My last blog, To The Cloud - In Your Dreams or Nightmares, was apparently just looking at the tip of the iceberg. It now appears that Sony's Playstation Network (PSN) was breached and account, including credit card information, was taken.
If you are like me, you have used a credit card for online purchases. If you have then you probably have received at least one or more notices that your information has been accidentally scattered to the winds. These days it is almost necessary to cancel your credit card monthly so you can stay ahead of this type of loss. This alone is worth a major rant but I'll leave that to others.
What I want to address are issues of the cloud, security and embedded design. In particular, it is up to developers to incorporate layered security within a design. The Sony breach is an example of a firewall approach where a single breach opens the floodgates and impacts millions. In many ways, embedded designs can be more catastrophic especially when objects like cars and planes are in the mix.
I am working on an article about how mobile devices like smartphones are going to be interacting with automobiles. This is initially targeted at infotainment with direct wireless links to the the multimedia head ends within a vehicle. These are connected to the underlying control system to provide status information like milage and tire pressure.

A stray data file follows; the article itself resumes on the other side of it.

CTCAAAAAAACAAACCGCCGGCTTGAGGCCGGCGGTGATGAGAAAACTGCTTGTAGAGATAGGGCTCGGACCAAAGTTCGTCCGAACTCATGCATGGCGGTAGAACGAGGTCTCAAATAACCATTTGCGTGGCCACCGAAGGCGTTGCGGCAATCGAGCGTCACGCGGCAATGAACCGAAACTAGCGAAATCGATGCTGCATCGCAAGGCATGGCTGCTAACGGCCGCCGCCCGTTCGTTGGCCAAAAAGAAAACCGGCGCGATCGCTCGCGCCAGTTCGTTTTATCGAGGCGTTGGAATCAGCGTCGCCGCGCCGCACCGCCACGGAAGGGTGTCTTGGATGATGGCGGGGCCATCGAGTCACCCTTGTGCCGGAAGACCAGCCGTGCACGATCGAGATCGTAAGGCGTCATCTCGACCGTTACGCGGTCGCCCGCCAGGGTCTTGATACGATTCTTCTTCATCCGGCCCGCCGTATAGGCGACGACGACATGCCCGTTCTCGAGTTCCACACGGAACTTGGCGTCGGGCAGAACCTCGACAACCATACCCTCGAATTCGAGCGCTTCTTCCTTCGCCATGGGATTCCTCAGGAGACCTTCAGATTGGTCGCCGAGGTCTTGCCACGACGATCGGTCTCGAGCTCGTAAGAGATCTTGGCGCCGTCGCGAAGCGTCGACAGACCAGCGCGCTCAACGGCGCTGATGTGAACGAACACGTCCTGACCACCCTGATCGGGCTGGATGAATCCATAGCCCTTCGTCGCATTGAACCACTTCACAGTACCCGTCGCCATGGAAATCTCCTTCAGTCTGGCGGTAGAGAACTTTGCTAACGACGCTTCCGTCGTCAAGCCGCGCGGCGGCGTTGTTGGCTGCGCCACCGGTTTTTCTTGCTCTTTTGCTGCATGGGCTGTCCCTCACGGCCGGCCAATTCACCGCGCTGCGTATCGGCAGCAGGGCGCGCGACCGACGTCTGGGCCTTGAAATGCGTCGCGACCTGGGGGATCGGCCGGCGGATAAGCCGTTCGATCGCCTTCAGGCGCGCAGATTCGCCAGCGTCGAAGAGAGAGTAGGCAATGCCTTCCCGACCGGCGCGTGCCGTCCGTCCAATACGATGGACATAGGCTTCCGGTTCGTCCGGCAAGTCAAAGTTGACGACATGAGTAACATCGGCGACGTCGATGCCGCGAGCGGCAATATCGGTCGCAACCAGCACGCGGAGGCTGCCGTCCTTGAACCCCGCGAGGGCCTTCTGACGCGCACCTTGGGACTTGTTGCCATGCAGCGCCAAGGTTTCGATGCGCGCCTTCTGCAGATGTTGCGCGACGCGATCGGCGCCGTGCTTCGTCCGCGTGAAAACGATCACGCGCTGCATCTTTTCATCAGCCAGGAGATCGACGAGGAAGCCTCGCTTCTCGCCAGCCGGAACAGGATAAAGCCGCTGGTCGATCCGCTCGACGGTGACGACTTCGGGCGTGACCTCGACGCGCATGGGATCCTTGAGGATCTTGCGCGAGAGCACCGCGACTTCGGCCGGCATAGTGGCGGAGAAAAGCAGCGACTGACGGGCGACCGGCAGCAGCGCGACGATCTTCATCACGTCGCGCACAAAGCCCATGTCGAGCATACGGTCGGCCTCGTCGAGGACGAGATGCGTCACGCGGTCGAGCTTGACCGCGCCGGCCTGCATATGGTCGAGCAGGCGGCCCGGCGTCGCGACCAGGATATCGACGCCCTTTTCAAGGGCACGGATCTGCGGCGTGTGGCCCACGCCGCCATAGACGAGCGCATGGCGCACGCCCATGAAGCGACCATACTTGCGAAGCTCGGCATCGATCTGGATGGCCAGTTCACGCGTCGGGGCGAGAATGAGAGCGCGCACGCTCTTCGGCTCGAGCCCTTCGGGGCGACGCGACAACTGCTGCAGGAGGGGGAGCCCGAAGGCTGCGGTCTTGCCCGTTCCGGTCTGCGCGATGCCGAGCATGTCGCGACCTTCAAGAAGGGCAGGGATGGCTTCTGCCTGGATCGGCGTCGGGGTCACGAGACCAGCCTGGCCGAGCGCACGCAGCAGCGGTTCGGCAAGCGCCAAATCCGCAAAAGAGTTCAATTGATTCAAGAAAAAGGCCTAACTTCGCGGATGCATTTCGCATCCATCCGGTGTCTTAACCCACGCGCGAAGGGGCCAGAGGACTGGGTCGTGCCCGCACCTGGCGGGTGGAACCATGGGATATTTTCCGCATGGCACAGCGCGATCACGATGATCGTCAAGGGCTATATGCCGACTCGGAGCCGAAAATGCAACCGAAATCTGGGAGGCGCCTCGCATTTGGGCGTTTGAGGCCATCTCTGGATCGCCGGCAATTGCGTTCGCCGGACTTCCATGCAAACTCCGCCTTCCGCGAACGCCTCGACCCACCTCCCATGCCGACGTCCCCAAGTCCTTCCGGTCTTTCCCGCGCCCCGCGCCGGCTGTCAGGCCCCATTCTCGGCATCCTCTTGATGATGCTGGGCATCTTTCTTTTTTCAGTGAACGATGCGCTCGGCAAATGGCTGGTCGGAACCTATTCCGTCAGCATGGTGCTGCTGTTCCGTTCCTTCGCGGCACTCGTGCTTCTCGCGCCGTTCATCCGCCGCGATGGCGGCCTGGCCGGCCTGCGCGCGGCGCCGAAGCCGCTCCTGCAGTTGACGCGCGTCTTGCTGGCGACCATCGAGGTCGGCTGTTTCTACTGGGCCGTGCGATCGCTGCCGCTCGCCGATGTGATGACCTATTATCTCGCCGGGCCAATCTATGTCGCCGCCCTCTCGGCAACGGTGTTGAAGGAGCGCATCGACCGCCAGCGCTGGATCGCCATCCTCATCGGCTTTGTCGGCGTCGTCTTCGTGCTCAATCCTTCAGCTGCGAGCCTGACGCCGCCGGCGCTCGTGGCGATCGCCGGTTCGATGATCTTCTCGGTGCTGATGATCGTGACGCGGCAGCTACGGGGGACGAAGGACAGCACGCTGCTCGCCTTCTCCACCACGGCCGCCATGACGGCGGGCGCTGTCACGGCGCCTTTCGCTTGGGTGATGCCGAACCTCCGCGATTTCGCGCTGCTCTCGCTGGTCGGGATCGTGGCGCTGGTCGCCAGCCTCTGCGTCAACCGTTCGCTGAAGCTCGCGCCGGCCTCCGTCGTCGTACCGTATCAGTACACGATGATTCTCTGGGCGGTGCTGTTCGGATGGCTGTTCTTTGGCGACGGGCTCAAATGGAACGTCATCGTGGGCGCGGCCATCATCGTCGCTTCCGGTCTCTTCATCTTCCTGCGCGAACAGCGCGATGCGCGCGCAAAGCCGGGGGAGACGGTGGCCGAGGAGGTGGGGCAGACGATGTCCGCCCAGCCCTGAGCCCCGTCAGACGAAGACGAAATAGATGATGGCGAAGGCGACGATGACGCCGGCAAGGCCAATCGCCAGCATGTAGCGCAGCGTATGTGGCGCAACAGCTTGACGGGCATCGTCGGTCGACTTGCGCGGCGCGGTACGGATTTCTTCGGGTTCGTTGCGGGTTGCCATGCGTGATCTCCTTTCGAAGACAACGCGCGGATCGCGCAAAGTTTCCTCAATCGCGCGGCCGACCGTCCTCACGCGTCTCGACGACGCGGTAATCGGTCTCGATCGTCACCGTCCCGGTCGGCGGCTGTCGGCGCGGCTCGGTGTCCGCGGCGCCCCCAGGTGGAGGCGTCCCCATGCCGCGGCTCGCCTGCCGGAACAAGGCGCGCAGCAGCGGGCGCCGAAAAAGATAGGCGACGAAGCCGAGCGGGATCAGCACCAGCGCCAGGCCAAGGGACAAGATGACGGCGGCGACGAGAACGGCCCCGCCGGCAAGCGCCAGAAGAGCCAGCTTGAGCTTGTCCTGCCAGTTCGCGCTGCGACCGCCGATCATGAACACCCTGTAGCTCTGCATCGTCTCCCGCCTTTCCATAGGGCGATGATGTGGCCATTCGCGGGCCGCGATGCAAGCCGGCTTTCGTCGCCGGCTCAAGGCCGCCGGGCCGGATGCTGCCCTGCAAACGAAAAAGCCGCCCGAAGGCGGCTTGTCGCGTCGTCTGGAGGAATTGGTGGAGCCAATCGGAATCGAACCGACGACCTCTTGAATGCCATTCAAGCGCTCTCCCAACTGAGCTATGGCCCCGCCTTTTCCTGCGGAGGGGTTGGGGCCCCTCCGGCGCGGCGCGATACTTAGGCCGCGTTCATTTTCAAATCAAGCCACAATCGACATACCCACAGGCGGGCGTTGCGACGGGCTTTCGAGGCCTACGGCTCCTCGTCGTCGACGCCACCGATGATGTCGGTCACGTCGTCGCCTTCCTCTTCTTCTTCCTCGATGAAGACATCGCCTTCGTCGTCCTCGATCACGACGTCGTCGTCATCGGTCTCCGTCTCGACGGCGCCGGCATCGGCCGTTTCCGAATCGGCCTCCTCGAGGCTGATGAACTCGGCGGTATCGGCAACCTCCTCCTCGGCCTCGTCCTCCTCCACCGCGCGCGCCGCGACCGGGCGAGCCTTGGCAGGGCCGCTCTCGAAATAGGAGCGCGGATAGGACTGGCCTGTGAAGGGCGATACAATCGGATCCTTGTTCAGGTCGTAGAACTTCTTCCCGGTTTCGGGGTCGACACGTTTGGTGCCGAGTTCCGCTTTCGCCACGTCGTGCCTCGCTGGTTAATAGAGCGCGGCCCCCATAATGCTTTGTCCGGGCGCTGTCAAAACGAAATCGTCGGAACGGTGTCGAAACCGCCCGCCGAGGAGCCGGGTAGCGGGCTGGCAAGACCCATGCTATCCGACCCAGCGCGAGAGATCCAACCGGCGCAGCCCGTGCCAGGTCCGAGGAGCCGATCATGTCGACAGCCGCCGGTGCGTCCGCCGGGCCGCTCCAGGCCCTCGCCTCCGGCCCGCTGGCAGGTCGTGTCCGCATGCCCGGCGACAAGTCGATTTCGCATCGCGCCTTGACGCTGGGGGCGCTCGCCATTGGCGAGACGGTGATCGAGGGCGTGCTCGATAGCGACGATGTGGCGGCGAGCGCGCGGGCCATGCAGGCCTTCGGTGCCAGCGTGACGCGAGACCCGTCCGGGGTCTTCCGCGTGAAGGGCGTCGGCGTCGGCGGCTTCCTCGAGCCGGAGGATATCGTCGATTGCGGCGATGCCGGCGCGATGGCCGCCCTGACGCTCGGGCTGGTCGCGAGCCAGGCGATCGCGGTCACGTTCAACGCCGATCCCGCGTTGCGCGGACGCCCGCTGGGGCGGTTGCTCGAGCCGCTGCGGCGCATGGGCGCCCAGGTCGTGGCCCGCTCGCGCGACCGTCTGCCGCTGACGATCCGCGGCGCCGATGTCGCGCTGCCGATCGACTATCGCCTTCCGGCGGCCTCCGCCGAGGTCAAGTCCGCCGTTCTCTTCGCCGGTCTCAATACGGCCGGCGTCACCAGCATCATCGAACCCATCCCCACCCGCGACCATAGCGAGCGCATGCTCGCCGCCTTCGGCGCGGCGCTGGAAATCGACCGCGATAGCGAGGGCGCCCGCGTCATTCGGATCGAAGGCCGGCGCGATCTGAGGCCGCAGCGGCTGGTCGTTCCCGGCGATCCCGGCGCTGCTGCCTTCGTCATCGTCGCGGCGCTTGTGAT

It is a bit scary hearing about the types of connections and features involved without hearing a lot about security. Standards organizations are looking at security issues but it is still a question whether best practices will emerge and be followed for those developing the underlying applications. I am less concerned about the operating systems since most have some level of security built-in although many real-time platforms lack more sophisticated policy-based security systems. SE Linux and Green Hills Integrity are some that come to mind that do provide this type of support.
PSN is still down and there is a question as to whether backups are an issue. Luckily for Sony, PSN is a private cloud so they have better control of the hardware. Then again, that could be good or bad.
I still utilize multiple credit cards simply to mitigate these kinds of problems. Typically I use one for online purchases. Unfortunately it does not matter these days because I have received more notices like these from companies that I did not interact with online. Well, I guess it is time to request a new card, again.